Aside from her love for classic pop songs (that she then mutates into something harder and far more eccentric), Jackie’s heritage and geographical upbringing can’t help but increasingly politicise her music. She was raised in San Diego, 10 minutes from the border of Mexico – her motherland. So ‘Loco Flow’ stands out on the EP for addressing the current climate in American politics. “I’m challenging myself to write about different things I care about,” she says, “not just love pop songs. I think it’s a challenge every artist faces: what statements do you want to make and what do you stand for?”
In today’s political climate, amid reports that people are being attacked for speaking Spanish in certain parts of Trump’s America, it could be said that singing in the language is a statement in itself. Jackie says that it isn’t intentionally, but that “it does feel empowering to be in America singing in Spanish when people of all races are being discriminated against.”
As she wrote in a Notion blog, she also wants to be, “a person Latin queer people can relate to.”
She tells me: “I feel like I never really had that example and now I can be an example for anyone who’s like me.” If she’d had such a role model herself, she says, it would have encouraged her to come out at a younger age. “It would have helped her feel less weird or more comfortable. I guess I would have felt like, oh, there’s someone out there that’s like me – I don’t feel so alone.”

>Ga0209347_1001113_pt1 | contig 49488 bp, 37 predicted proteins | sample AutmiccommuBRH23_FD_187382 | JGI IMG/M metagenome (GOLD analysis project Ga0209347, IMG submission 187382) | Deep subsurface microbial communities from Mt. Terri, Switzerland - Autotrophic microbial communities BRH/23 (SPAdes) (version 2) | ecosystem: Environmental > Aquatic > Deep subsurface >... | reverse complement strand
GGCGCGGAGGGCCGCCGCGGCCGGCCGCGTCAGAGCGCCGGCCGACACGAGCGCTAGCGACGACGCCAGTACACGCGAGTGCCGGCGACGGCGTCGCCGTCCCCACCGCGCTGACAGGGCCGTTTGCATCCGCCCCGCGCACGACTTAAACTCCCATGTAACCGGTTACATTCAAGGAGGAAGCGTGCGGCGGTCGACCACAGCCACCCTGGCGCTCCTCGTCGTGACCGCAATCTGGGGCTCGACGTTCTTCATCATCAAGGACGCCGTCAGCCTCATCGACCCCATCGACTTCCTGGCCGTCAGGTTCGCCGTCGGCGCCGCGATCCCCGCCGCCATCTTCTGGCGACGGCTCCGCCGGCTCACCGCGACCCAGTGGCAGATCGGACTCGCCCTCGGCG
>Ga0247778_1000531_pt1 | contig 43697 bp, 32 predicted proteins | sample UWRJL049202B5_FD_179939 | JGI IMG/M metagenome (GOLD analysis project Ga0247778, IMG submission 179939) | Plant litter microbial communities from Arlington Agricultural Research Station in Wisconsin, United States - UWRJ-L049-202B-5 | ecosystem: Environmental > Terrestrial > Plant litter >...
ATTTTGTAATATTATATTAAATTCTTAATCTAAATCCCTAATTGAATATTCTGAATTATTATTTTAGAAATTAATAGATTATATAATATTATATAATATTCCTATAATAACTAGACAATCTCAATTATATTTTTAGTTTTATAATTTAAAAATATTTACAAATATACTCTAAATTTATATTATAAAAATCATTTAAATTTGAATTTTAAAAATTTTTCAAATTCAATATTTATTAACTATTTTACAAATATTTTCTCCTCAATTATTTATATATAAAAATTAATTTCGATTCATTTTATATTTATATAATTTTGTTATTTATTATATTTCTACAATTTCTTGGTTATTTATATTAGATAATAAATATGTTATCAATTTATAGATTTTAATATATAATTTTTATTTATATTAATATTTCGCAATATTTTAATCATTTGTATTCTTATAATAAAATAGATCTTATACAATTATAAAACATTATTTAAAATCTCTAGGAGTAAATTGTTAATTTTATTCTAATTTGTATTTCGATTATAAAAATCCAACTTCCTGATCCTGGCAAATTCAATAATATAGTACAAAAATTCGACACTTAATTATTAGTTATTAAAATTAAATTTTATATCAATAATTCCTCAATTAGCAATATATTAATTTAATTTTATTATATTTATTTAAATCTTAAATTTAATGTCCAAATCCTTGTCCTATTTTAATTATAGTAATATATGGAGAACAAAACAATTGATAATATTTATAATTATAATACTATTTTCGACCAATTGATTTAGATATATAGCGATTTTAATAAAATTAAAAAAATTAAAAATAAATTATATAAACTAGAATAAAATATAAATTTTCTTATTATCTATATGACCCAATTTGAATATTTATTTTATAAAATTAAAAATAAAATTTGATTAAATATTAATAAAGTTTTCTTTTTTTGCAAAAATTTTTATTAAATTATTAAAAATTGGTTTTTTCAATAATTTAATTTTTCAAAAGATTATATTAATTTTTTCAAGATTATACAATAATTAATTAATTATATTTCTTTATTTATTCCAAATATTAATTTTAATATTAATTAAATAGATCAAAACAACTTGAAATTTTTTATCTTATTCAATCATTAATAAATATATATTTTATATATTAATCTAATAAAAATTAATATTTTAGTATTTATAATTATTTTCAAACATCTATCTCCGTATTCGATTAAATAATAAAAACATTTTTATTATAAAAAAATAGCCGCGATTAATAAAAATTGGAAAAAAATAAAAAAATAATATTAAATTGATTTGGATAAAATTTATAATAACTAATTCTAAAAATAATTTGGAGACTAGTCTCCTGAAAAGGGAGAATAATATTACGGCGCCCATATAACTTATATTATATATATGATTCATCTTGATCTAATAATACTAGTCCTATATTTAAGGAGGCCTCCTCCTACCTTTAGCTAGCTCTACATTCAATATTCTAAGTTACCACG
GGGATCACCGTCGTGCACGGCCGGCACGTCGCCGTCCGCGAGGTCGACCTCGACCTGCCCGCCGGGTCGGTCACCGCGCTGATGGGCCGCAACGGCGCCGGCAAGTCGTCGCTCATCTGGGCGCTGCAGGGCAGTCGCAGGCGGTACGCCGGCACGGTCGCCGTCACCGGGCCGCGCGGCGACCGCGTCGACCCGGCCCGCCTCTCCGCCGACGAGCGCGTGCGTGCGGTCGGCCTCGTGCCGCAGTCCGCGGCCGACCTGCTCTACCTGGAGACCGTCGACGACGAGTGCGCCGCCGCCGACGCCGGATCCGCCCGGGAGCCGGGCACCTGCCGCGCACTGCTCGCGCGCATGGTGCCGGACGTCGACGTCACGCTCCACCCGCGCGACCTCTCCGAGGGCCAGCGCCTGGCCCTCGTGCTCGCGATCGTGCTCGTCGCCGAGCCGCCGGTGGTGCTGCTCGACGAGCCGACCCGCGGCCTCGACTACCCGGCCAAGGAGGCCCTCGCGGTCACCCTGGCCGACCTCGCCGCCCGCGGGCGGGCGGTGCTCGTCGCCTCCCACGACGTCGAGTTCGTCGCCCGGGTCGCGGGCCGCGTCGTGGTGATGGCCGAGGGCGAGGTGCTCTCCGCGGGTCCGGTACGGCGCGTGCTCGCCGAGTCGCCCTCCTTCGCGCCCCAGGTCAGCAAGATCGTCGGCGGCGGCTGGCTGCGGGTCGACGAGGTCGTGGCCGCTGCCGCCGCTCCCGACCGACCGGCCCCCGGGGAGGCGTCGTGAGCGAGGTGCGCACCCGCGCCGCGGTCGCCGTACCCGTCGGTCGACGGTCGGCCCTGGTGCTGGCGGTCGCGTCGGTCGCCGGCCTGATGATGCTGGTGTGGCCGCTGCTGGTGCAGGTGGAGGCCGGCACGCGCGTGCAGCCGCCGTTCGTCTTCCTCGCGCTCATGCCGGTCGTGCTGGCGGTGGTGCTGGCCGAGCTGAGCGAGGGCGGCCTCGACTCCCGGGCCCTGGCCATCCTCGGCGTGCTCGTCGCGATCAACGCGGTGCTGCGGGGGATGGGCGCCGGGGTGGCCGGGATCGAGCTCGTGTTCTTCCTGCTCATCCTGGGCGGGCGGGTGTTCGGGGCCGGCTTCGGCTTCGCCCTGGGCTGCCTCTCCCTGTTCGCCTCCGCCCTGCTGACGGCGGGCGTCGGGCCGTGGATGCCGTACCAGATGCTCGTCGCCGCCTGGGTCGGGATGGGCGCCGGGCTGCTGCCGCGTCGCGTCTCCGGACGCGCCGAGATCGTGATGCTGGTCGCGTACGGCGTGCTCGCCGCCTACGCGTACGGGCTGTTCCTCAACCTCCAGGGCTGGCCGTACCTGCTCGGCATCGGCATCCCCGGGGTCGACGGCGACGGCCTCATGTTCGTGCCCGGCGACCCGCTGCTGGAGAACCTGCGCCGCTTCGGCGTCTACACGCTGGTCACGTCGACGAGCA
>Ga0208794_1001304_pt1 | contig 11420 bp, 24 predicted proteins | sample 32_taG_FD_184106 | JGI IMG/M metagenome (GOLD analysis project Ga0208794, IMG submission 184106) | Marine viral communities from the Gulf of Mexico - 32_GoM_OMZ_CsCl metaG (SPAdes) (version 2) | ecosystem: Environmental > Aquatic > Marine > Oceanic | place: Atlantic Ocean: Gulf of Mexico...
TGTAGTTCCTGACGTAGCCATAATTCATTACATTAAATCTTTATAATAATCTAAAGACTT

This evolution in sound and confidence has been ongoing since she got involved in music in 2013. It was then that she joined dream-pop band Gingerlys, who are currently in the process of re-grouping after the departure of a member. In parallel she launched her solo career so that she could be more experimental.
Her initial self-released tracks were far removed from where she is now, being traditionally structured folk that was performed solo on a ukulele, which is almost unimaginable when you hear ‘LuvHz’. The tiny instrument is still in the mix, apparently, but it’s completely unrecognisable: warped, spacey, and buried in beats that feel almost out of time to other percussive flourishes.
‘De Lejos’ is the track that marks the transition from conventional ukulele to a more electronic sound. “Because in that one I stripped away all the synth-iness and the regular beat,” she says. “Just using little bursts of sound made it more experimental than pop.”
Despite this, she still considers the ukulele to be her key instrument. “I just feel more comfortable writing on it,” she explains. “It’s easier but there’s also room to experiment with it with pedals. I feel it suits my voice really well. It also holds a special place in my heart because I started playing it in middle school.”
School is where Jackie discovered her voice, too, in musical theatre, performing in productions of Hairspray and The Pirates Of Penzance. “I was very, very shy growing up, and that really helped me get more comfortable with myself,” she says. “I think from there I fell in love with performing and making music, singing. And then I thought I don’t have to do this on stage like a play, I can do this on my own.”
Photography by: Tayo Okyekan
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